Personalizing the customer experience with big data has been identified as one of the top six 2019 e-commerce trends by OECN . To do this you need trust. The DMEXCO Board have identified ‘Trust in You’ as a key theme for EMEA’s leading tech summit, September 11 & 12. Dominik Matyka, chief advisor to DMEXCO comments:
“As users, we also need to trust that companies in the digital economy will treat us and our data with respect and responsibility.”
Trust is one of the key challenges that runs across all the future trends for 2019. In this article, we cover:
- Consumer skepticism
- Building trust through transparency
- Data Era – what next in personalisation
- China best practice: mobile, omnichannel marketing, building trust
- Voice Commerce
What will you find in this article ?
The consumer has become skeptical about online platforms
Customer trust in e-commerce platforms is at the heart of this move into this new era of data and needs to overcome any consumer skepticism towards technology companies, brought about by fake news and other online platform scandals. According to the Edelman Trust Barometer, trust in technology has shown a precipitous decline, showing an overall drop in 16 of 28 markets surveyed. The USA (-19pt) and France (-18pt) were the biggest drops with Germany (-9pt) showing a less dramatic decline.
In his contribution to Forbes, Harley Finkelstein, COO of Shopify and speaker at DMEXCO 2019, wrote “It’s on retailers to earn consumer trust in the old-fashioned way-by adding value to their experience, not just pushing products.”
Building customer trust through brand transparency
The customer needs to be at the centre of any commercial enterprise and gaining their trust is certainly adding value to their experience. A recent Pega survey revealed that 69 per cent of consumers are more likely to do business with a company that handles their data transparently.
Hema China takes the technological lead
In the world of food, the Chinese consumer is very skeptical after the baby deaths scandals through contaminated milk. Hema supermarket, owned by Alibaba, is a great example of how tech and consumer trends towards more mobile and multiplatform use have been captured by the company to provide use of mobile a seamless and trustworthy online/offline experience for the customer. Customers can use the app on their mobile phone to scan and check products in the supermarket. The information is absolutely transparent as the QR code displays the origin of every product, where it was made, where it came from as a guarantee of quality and way to build consumer trust. This is enhanced in the offline world of the supermarkets with appealing displays and opportunities to taste while you shop, which are customer experiences that are rapidly distributed into social media. Omnichannel marketing has been maximized to provide the customer with all touchpoints. Delivery to the home is guaranteed within 30mn (in a 25 km radius) and payment is cashless through Alibaba pay as Hema integrates the real and online experience with the mobile phone as a lynchpin. Gabor has also been experimenting with this in Europe. It is no longer revolutionary but the Hema app maximises on data collection to store buying habits and make buying suggestions to the customer as well as recipe suggestions.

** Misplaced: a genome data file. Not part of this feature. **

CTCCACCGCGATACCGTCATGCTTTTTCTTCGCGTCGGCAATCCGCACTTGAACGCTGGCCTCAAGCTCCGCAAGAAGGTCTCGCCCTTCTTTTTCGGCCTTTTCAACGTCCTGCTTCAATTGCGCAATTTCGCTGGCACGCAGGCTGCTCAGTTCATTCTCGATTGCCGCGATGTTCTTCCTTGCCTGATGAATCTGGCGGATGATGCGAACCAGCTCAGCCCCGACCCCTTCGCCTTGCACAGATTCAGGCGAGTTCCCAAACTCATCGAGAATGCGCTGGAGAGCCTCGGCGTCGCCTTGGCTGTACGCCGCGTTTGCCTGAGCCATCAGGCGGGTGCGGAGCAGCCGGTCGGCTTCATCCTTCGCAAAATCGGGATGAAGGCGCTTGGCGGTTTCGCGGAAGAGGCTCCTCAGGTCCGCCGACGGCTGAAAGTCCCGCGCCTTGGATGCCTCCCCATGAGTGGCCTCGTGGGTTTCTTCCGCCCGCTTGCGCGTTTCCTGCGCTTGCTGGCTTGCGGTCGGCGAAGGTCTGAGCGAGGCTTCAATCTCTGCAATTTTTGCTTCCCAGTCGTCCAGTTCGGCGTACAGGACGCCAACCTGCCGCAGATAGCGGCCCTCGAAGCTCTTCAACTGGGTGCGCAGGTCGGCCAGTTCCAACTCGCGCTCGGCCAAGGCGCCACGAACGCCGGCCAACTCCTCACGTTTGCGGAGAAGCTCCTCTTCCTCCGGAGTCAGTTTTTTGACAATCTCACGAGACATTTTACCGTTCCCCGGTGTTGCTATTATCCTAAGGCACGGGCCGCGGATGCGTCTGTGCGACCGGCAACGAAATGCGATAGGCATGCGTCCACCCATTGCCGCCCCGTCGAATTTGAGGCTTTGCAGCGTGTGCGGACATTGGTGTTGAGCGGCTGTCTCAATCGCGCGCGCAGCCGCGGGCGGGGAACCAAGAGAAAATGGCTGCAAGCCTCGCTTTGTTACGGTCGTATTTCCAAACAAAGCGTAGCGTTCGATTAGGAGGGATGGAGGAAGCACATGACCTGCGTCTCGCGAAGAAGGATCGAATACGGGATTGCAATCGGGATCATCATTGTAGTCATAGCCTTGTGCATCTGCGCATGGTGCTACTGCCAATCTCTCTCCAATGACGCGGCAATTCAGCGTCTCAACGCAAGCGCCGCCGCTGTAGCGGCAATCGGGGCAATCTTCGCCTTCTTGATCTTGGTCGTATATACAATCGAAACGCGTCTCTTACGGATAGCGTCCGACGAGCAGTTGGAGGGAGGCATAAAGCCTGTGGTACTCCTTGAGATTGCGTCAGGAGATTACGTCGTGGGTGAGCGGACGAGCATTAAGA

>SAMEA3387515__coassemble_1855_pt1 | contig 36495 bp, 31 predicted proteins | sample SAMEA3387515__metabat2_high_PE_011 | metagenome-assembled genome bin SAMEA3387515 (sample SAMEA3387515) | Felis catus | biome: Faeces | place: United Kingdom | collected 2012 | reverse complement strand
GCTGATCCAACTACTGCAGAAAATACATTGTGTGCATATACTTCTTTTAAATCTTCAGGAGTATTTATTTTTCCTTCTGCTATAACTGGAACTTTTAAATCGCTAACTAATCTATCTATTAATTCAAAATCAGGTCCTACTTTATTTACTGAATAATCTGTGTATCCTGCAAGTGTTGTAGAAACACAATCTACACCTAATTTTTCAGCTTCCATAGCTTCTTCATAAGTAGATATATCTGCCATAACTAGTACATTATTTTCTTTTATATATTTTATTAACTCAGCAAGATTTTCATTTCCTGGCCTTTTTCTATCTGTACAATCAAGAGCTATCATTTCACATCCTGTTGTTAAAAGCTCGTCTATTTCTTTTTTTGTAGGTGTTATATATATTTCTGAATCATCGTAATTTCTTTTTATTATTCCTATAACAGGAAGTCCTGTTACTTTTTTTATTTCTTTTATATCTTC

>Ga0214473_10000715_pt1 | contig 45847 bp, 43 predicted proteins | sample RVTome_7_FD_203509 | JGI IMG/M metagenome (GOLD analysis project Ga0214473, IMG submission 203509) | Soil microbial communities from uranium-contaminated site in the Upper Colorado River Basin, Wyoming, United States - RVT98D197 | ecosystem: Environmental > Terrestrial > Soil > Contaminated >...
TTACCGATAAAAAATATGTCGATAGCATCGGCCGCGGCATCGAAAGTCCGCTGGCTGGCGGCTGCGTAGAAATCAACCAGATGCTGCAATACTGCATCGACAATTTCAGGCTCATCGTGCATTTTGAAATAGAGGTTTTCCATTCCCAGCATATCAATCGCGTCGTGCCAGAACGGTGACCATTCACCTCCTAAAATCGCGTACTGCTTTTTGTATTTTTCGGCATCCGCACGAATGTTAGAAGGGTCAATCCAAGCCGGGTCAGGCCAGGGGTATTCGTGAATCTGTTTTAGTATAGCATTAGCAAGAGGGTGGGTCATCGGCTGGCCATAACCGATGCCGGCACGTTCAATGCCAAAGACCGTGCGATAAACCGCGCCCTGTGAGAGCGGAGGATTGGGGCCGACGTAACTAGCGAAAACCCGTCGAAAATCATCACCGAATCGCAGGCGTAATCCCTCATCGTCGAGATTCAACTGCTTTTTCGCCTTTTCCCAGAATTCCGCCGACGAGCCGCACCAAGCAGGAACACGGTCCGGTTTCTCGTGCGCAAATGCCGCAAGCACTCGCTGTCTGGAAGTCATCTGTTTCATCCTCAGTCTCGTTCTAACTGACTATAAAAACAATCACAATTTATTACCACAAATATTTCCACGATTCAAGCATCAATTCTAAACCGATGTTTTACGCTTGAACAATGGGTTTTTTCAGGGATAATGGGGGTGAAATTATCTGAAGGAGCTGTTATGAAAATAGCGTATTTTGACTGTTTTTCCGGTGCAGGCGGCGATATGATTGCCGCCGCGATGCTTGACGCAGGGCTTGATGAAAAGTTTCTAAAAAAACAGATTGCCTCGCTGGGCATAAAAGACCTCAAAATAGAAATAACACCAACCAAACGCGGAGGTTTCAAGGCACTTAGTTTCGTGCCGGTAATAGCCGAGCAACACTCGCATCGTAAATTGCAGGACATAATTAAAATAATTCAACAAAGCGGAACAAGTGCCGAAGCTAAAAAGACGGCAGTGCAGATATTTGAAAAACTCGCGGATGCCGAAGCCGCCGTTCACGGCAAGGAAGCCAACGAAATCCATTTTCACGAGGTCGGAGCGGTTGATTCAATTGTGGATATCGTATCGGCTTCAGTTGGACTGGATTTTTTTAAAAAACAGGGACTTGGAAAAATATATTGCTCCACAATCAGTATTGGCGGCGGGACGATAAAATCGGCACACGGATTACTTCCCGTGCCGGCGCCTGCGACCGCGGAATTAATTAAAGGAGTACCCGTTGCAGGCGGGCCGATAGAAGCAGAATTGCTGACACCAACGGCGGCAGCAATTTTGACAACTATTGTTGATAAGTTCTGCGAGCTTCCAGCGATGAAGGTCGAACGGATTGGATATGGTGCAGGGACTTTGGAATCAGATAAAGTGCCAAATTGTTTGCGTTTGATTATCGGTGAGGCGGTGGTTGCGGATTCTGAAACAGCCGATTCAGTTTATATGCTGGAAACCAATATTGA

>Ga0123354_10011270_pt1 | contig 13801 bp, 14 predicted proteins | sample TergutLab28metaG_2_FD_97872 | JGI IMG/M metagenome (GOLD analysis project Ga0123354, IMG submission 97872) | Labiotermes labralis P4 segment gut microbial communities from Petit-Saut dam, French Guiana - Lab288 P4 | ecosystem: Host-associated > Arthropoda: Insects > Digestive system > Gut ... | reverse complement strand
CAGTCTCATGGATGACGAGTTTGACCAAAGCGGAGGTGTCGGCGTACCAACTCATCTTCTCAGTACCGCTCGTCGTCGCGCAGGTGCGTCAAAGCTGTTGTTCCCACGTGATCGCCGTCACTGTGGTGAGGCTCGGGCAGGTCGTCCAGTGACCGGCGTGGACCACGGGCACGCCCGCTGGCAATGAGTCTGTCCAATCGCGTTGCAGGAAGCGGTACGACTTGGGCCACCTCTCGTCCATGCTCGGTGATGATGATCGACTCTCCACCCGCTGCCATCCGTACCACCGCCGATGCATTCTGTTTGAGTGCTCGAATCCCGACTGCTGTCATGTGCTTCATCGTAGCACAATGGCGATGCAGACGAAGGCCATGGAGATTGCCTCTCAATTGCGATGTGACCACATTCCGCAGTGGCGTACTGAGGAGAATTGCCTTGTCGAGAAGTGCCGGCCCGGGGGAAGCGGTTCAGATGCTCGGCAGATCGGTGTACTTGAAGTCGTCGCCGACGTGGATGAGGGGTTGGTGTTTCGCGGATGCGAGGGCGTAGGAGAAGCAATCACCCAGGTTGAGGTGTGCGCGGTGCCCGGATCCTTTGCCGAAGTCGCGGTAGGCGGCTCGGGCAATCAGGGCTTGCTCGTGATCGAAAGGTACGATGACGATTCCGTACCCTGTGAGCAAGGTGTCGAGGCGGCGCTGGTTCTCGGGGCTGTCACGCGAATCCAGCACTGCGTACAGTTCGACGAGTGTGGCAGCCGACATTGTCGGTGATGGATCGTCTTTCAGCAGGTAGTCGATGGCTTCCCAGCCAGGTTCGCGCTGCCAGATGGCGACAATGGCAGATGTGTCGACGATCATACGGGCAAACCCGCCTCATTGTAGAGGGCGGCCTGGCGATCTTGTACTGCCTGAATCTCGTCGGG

Amazon has been collecting customer data and individualizing product offers to customers for a long time and well ahead of European companies in terms of the range and possibilities it can offer. Amazon’s greatest asset has been its data but not all experts agree that the focus is on building consumer trust through transparency. Mark Steier a digital blogger comments “But it is precisely this asset that the platform is handling irresponsibly. A strange ecosystem has developed around the reviews. You could even call it a review mafia.”
Data tech increases personalization potential
In 2019, marketing will go a step beyond individualized advertising based on product purchases to communicating around individual habits, e.g. reminding a customer that their batteries may need changing or that it might be time to order more cat food. Seeing real benefits can motivate the customer to keep opting in and build trust in an e-commerce platform.
Will the customer trust voice commerce?
In the PwC report on the impact of Voice assistants on consumer behaviour in the USA, already further ahead than Europe, trust has been established as a key barrier to adoption. In the survey:
- 46% said “I don’t trust my voice assistant to correctly interpret and process my order”
- 45% said “I don’t trust or feel comfortable sending payment through my voice assistant”
Voice commerce, chatbot customer service has been a buzz for a while now but are customers using it? Have you moved to voice?
To find out more on all of these e-commerce trends, at DMEXCO, there will be over 500 speakers to inspire you and over 150 Seminars and Worklabs that will help you in your decision and over 1,000 exhibitors to show you how it works. The best way to stay informed is through the new DMEXCO App where you can download your ticket, access opinion leading information and stay in touch with the community.